I endorse this policy of trying to maintain the uneasy relationship with Pakistan, rather than shifting to a policy of confrontation and more-visible forms of brinksmanship, for 3 reasons–combating al-Qaeda terrorism, maintaining the integrity of Pakistan’s nuclear arsenal and playing what part we can to relax tensions between Pakistan and its stronger and rapidly-developing rival, India.  While each of these 3 interests is linked to the other 2, they serve independently as rationales for trying to maintain as positive of a working relationship with Pakistan as possible.

1st, in light of Pakistan’s anti-terrorism cooperation, remember that Pakistani troops have engaged the Taliban along their Afghan border region in difficult battles in the past.  They may have done this because of our close observation of the situation, because of political disagreement among Pakistan’s generals or because the Taliban had proved too volatile as an ally; in any case it is better to be able to be able to equip and compel the Pakistani military to deploy even for intermittent offensives against the Taliban; this keeps the Taliban pinned down fighting the Pakistani Army rather than the government of Afghanistan–and it keeps Pakistan’s military focused on a fight with Islamist militants rather than an arms race against India or yet-another war in Kashmir.

2nd, no cooperation with Pakistan means no cooperation with Pakistan ever over the integrity of its nuclear materials, and a diminution of what inclination they have to safeguard their nuclear weapons technology against…whoever.  (Remember, even before our invasion of Iraq, Pakistan’s chief nuclear scientist’s role in selling nuclear technology to North Korea, Iran and Libya–but not WMD-free Iraq–came to light.  The story you may not have heard is that the Pakistani government ended his house arrest in early 2009, having never formally charged him with a crime.)

3rd, cutting ties with Pakistan could have a highly-variable long-term effect upon that country’s relations with India, its bitter rival since both countries attained independence from the British Empire in 1947.  All that could be said is that US dismissal of Pakistan would almost certainly facilitate instability between these conventional rivals.  Having lost a major benefactor that sees India as a natural ally, Pakistan’s most-logical replacement is an authoritarian and increasingly-revisionist state that has always seen India as a potential competitor–the People’s Republic of China.  Some might say that arming both India and Pakistan accomplishes an arms race between the 2 countries in fact, but both countries’ regular reliance upon the United States to provision them with arms and planes is a good thing because it allows us to soften a sense of relative vulnerability on the part of either country through negotiated military aid.  While I think everyone (including political elites in an increasingly-weak, -marginalized and -paranoid Pakistan) agrees that India is both the stronger and more-logical ally of the United States, both Indian and Pakistani officials must understand the US interest in maintaining good relations with Pakistan’s government, and both must understand the potential loss of military aid from the United States risked if either state initiated a war–and each government knows that the other knows it.  This certainly isn’t a fool-proof strategy, or even one without an inherent instability to it given rational behavior by all powers in question, but the icy-cold peace that has prevailed in the Indian subcontinent since the September 11, 2001 terror attacks vindicate military interdependence as a foreign policy with pacifying effects comparable to those of economic interdependence (though, alas, surely not as sustainable).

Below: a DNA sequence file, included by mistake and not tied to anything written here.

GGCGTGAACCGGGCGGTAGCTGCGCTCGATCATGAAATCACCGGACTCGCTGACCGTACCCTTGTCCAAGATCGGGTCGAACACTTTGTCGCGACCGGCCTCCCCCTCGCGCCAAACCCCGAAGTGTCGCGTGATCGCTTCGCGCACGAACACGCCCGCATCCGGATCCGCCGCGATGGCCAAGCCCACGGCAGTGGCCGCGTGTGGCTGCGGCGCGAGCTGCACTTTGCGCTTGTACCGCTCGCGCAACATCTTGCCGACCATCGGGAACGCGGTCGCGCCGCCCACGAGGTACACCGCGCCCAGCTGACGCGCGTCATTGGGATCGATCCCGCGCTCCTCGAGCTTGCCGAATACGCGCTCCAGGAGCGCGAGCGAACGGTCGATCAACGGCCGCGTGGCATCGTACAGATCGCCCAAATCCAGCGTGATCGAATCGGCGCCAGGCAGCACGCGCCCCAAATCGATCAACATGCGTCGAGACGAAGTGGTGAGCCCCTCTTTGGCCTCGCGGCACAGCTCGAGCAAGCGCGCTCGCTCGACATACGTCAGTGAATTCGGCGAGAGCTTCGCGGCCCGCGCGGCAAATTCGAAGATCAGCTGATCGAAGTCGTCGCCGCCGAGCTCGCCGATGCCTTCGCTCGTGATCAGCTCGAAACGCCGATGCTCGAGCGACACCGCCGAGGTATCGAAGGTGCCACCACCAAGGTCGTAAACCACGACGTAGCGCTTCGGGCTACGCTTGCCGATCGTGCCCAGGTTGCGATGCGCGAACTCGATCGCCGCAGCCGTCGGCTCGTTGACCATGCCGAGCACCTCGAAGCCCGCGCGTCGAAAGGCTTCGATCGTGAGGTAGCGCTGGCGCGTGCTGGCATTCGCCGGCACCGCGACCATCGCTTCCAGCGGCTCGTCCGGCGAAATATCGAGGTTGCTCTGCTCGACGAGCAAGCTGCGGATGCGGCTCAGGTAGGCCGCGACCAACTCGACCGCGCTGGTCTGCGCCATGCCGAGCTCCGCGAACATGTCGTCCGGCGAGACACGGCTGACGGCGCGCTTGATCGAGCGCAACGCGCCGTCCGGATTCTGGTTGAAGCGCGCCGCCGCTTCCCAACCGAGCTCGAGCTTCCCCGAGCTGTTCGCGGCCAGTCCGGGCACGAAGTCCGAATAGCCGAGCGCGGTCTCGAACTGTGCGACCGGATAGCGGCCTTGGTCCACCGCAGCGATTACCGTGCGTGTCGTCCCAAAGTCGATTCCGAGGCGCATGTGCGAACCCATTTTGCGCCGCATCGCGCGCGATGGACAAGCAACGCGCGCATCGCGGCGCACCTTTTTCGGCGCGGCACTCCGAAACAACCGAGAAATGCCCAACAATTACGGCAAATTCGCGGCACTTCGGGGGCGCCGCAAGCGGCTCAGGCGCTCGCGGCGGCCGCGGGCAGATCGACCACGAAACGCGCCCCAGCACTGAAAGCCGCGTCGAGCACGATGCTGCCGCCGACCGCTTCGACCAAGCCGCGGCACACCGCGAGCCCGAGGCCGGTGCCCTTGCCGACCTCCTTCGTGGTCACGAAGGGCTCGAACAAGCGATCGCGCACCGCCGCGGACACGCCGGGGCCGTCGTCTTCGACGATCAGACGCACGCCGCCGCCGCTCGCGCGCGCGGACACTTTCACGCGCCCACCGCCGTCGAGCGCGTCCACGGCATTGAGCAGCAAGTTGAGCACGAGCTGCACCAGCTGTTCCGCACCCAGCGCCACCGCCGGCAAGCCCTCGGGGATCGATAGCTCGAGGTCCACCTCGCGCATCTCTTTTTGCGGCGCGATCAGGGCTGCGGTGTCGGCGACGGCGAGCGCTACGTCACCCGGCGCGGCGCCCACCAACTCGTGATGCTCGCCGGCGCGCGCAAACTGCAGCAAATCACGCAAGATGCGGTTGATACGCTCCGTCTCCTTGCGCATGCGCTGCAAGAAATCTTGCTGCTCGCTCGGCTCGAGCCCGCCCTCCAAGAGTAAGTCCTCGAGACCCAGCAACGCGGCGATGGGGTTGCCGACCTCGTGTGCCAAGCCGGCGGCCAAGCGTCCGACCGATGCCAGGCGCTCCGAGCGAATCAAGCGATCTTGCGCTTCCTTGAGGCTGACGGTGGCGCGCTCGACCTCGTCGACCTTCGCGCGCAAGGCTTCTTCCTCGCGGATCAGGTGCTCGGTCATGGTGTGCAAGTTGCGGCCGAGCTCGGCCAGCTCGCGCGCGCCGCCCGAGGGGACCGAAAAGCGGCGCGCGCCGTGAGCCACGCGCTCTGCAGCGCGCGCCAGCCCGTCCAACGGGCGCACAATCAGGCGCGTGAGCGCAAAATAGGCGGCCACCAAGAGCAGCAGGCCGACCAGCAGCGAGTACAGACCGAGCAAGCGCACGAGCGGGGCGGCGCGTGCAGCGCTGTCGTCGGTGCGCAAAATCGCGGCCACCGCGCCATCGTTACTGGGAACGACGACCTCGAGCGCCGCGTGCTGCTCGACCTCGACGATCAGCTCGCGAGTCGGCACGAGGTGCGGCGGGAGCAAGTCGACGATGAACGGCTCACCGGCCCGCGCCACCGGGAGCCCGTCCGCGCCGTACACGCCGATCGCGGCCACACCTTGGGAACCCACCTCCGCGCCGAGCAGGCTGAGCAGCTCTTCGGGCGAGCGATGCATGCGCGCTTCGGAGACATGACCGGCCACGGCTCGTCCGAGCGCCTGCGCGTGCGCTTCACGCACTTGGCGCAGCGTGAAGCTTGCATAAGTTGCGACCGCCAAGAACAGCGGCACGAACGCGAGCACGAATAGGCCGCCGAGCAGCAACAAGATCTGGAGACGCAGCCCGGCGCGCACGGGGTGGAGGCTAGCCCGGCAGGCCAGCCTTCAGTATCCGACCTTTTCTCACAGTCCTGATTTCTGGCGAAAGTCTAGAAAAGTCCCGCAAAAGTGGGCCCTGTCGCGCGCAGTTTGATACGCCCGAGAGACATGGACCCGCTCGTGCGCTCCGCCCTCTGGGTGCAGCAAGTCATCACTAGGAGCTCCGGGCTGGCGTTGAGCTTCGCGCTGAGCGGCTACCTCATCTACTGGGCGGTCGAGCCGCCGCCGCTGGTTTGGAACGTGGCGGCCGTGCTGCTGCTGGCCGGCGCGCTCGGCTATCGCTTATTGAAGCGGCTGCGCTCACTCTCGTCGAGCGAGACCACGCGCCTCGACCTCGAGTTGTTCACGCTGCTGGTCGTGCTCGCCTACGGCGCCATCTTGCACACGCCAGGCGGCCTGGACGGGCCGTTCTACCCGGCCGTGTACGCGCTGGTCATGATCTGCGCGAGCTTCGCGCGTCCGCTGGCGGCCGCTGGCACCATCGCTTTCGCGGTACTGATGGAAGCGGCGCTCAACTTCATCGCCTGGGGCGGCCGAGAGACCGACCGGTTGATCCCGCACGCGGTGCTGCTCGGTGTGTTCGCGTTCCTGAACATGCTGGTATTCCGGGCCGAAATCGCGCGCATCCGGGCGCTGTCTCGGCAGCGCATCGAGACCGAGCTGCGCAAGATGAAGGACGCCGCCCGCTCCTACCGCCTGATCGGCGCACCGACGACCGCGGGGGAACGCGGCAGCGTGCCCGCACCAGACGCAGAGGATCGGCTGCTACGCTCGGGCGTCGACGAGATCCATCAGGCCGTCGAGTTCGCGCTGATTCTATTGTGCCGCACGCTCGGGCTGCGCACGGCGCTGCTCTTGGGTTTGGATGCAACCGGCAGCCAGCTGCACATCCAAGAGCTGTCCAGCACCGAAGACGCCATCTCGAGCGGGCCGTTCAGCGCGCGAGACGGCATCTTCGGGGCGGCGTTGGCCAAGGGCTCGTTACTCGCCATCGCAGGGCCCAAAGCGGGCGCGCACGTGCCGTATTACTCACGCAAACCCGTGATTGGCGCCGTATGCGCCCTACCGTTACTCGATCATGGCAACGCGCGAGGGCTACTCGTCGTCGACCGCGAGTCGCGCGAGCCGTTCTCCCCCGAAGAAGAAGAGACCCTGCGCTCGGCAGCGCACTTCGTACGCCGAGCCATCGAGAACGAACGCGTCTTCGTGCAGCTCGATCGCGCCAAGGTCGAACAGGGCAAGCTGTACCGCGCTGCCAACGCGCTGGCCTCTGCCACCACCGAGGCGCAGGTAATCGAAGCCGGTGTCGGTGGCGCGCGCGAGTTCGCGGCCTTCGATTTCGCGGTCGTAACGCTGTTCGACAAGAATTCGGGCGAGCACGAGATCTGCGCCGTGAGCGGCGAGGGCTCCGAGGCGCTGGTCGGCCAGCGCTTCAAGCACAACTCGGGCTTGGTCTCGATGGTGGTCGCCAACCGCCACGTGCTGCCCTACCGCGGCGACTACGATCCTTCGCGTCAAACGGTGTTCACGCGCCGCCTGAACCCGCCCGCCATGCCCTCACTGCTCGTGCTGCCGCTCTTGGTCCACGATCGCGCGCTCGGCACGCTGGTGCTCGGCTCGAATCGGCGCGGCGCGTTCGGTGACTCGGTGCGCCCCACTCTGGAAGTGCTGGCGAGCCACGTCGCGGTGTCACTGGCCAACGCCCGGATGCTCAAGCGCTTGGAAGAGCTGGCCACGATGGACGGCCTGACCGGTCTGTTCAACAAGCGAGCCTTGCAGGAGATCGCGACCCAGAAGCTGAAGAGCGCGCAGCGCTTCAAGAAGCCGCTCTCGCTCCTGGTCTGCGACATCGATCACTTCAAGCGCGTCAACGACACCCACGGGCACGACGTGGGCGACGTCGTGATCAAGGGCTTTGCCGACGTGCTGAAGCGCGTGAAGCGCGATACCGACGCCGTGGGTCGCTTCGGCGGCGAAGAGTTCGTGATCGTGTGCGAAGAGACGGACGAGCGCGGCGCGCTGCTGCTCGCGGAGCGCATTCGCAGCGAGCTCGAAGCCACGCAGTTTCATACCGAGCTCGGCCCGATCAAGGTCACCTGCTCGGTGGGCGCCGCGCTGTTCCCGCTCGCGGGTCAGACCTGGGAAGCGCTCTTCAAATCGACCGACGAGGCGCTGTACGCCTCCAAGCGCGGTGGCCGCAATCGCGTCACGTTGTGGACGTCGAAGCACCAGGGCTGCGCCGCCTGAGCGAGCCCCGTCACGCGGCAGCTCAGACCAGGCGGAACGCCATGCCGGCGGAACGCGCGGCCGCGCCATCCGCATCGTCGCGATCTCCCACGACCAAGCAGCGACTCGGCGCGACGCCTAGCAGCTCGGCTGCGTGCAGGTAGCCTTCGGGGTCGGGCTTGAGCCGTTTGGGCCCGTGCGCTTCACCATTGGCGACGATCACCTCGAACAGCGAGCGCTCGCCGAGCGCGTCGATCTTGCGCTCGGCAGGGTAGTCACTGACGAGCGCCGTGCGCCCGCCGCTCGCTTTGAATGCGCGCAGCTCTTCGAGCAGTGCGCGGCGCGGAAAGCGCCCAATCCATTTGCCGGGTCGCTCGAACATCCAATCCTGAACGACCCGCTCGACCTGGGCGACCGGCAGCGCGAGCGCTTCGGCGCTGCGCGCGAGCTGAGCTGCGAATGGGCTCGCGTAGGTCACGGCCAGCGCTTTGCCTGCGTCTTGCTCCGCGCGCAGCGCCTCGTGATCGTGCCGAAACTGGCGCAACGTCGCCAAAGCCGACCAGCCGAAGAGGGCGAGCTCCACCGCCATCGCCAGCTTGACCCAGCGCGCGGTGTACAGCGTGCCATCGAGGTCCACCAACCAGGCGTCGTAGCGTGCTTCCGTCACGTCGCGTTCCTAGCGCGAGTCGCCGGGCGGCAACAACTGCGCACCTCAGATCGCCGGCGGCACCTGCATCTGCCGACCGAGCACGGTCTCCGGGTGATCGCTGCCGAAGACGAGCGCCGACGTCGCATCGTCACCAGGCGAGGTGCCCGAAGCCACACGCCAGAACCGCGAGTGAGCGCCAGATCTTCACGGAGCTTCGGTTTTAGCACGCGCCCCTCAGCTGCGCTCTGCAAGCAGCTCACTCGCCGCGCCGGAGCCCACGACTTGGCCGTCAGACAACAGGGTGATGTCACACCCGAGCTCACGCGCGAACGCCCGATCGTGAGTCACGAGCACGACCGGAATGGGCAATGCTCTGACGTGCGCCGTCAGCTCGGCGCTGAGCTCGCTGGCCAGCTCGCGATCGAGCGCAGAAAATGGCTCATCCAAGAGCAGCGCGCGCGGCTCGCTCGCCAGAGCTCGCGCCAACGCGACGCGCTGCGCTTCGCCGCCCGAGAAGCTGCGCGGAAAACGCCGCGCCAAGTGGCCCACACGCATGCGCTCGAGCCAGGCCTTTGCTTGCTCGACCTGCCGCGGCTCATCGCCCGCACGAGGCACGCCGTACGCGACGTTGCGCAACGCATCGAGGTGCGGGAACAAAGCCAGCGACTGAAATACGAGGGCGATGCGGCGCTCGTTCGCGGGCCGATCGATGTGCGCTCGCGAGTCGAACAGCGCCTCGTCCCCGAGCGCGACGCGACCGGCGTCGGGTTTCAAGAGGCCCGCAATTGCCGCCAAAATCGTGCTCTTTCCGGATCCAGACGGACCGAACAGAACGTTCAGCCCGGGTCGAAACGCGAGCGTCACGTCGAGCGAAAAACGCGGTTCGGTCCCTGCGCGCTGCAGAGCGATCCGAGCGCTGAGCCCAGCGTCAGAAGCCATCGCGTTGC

I spoke to a friend in my graduate program studying International Relations with a concentration in terrorism the week bin Laden was killed–specifically, to ask if he thought that, on some level, the problem of al-Qaeda had always been rooted in Pakistan.  “Yes!” he said.  This whole thing has convinced me more-strongly than before that the War in Afghanistan is about keeping Pakistan pinned down so it can’t use Afghanistan as a terrorist training ground.”

“Yes, I agree…So, you think we should still maintain our relations with Pakistan?” I hazarded.

“Absolutely,” he said.  “I mean, yeah, for bin Laden to have been located for years so close to Pakistan’s military academy, some people in government there must have known he was there–but there’s nothing to be gained from saying ‘We know you were protecting him, so now we’re not going to deal with you anymore!’  It’s simple: If we say that and break-off relations with Pakistan, there’s nothing to be gained from it.  There’s a lot to lose.  So, our best hand is just to have the Pakistani government embarrassed about this, to maintain our forces in Afghanistan so they don’t have a 3rd-party country in which to train militants to attack India or the West, and to use the carrot-and-stick approach with the government to try to keep it on our side.”

That picture may sound bleak, but the alternative is surely worse–the prompt shift of Pakistan to either a military dependence upon China, or the removal of material support and political cover for political or military leaders who want good relations with the West, thus leaving the Islamists the political space to consolidate their relationship with Islamist extremists as an unraveling country’s only means of military self-help.  The Liberal Ironist applauds the Obama Administration for following a course of action that may seem weak or incoherent at a superficial view, but which reflects the sense of strategy, discretion, and the cast-iron stomach moderate policy sometimes requires in a violent and uncertain World.